Who Were Freeholders'?
Freeholders were men who either owned their land outright or who held it in a lease for the duration of their life, or the lives of other people named in the lease.
What Were Freeholders' Records?
Freeholders Records were lists of freeholders who were entitled to vote and those who did vote at elections. They are arranged on a county basis and comprise two main types
- Registers - details of those who had registered to vote
- Poll Books - lists of voters and the candidates for whom they voted
Who Was Entitled to Vote?
- 1727-1793 - Only Protestants with a freehold of at least 40 shillings a year could vote
- 1793-1829 - Protestants and Catholics with 40 shilling freeholds were allowed to vote
- 1829 onwards - The rate was increased to 10 pounds for everyone, stripping 40 shilling freeholders of their right to vote increasing the influence of landlords by effectively confining membership to the propertied or monied classes
Before the 1872 Ballot Act introduced the secret ballot, voters were required to stand up and declare publicly their electoral allegiance. Their fear of going against the landlords' wishes resulted in a substantial number of candidates returned being either landlords or their relations or supporters.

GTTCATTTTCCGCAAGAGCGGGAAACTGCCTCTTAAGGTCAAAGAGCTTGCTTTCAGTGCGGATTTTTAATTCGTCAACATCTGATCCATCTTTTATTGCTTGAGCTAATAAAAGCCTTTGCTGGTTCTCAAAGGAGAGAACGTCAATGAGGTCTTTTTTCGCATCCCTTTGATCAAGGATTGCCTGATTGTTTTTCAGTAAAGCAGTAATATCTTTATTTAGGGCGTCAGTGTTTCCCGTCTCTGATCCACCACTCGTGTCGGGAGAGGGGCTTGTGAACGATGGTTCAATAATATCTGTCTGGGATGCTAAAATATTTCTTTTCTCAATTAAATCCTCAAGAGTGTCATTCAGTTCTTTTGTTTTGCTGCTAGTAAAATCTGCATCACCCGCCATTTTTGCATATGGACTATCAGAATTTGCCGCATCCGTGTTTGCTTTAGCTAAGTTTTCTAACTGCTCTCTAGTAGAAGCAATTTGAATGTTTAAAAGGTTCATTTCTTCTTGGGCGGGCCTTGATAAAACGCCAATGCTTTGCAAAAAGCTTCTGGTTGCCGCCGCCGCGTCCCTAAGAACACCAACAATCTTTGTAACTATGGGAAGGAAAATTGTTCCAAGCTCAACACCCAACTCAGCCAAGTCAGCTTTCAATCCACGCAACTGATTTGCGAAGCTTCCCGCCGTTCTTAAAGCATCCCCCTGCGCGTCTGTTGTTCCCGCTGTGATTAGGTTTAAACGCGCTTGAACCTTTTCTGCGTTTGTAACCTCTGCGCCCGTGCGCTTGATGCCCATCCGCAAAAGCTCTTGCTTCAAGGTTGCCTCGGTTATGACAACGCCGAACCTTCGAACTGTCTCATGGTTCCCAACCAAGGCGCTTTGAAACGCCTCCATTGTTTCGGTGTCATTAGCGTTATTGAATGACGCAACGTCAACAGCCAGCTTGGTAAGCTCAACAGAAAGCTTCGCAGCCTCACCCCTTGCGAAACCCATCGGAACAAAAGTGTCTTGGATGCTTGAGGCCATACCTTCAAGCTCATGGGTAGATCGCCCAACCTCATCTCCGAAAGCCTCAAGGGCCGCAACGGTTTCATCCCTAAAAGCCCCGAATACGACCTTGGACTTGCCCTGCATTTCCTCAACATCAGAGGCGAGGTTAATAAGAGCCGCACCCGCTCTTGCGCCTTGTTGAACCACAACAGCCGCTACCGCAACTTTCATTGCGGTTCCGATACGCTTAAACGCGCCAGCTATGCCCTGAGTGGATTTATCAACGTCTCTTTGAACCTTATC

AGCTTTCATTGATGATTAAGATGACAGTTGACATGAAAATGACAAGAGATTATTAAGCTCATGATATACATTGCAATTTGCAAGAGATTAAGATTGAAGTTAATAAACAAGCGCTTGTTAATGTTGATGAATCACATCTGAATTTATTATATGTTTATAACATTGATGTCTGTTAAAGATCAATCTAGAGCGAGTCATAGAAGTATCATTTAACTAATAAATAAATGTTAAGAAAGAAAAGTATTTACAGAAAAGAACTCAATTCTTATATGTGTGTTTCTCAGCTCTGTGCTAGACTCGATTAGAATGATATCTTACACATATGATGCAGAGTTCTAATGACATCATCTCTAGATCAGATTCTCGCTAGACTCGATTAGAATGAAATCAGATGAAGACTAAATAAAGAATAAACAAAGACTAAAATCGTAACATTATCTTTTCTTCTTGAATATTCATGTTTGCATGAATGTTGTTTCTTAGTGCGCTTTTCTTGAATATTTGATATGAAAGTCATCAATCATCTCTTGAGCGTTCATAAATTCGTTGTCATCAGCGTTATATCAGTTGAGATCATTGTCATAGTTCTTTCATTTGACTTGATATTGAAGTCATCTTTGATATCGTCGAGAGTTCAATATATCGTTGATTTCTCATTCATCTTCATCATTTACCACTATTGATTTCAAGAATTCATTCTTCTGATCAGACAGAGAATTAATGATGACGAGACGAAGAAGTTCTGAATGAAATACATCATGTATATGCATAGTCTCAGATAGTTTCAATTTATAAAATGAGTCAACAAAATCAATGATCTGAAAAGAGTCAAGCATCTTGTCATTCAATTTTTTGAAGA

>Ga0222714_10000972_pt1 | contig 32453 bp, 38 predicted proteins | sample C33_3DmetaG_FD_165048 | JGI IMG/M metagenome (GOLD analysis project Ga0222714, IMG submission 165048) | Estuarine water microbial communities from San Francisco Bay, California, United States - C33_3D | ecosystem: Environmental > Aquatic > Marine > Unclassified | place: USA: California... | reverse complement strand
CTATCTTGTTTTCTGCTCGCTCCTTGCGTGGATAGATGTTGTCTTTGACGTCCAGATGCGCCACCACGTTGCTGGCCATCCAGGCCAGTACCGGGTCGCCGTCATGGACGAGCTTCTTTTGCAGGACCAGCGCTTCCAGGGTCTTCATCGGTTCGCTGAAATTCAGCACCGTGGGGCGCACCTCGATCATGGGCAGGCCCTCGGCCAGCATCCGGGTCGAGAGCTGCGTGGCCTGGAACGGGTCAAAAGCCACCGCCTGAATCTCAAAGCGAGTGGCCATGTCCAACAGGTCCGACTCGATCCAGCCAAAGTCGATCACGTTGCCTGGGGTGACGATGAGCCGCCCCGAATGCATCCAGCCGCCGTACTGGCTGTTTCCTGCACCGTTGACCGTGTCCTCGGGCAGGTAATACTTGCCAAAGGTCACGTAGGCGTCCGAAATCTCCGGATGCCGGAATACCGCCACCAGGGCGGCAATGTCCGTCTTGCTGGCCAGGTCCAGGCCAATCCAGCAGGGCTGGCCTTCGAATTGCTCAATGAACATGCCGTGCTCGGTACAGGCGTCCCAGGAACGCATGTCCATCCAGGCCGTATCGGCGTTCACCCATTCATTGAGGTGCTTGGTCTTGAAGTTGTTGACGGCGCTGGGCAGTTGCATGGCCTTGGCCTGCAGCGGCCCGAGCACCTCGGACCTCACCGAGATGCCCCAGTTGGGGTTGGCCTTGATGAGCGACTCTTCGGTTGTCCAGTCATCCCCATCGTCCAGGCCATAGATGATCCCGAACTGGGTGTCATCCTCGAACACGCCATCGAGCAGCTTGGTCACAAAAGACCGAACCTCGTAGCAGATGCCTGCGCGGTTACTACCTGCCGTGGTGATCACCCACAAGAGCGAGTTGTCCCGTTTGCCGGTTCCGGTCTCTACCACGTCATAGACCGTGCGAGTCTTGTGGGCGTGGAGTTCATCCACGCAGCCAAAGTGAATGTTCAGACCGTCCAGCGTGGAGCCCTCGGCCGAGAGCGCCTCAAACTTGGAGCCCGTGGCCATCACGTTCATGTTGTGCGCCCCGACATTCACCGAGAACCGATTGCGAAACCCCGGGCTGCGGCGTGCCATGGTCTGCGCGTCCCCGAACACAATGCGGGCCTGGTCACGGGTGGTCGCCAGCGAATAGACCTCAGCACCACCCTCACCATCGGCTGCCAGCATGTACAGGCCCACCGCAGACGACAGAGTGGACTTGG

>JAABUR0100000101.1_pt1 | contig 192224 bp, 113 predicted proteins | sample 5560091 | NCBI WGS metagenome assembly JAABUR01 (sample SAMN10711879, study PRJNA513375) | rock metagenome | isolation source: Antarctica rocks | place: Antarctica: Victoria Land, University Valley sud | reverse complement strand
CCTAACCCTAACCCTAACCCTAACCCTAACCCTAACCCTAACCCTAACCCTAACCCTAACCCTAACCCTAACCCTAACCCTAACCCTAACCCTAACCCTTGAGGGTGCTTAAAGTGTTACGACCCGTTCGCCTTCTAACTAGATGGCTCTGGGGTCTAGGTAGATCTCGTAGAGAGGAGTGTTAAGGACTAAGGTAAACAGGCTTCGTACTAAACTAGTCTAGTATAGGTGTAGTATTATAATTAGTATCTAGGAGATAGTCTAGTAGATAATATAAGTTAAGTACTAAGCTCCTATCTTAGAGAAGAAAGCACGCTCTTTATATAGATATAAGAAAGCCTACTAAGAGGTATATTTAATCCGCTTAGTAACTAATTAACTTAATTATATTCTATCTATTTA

Why Are They Valuable?
The scarcity of documentary sources for the 18th and early 19th centuries, partly because of the non-existence of census material and partly due to the destruction in 1922 of most of the public records of Ireland, made it necessary to seek substitutes for the destroyed records and to make them accessible for research. Freeholders' Registers and Poll Books are one such substitute resource and are, therefore, of particular value to historians, perhaps for analysing voting patterns or the strength of the tenant electorate on estates.
PRONI Freeholders' Records
PRONI's freeholders project entailed the digitisation of c.5,500 sheets from pre-1840 Registers and Poll Books, and the provision of an index of names linked to the high-quality digitised images. This allows for more flexible navigation and readier access to a unique resource for family and local history. It is hoped that on-line access will encourage a wider and more inclusive audience, especially those who are unable to visit PRONI in person o need to do their research from home.
Freeholders’ records provide a range of information about land ownership and may contain all or some of the following:
Name of freeholder, Address of freeholder, Location of freehold, Description of freehold, Name of landlord, Address of landlord, Value of freehold, Names of other lives, Date and place of freeholder’s registration, Occupation of freeholder, Religion of freeholder.
Not all records survived in their original form, some are saved as transcripts, manuscripts or printed copies.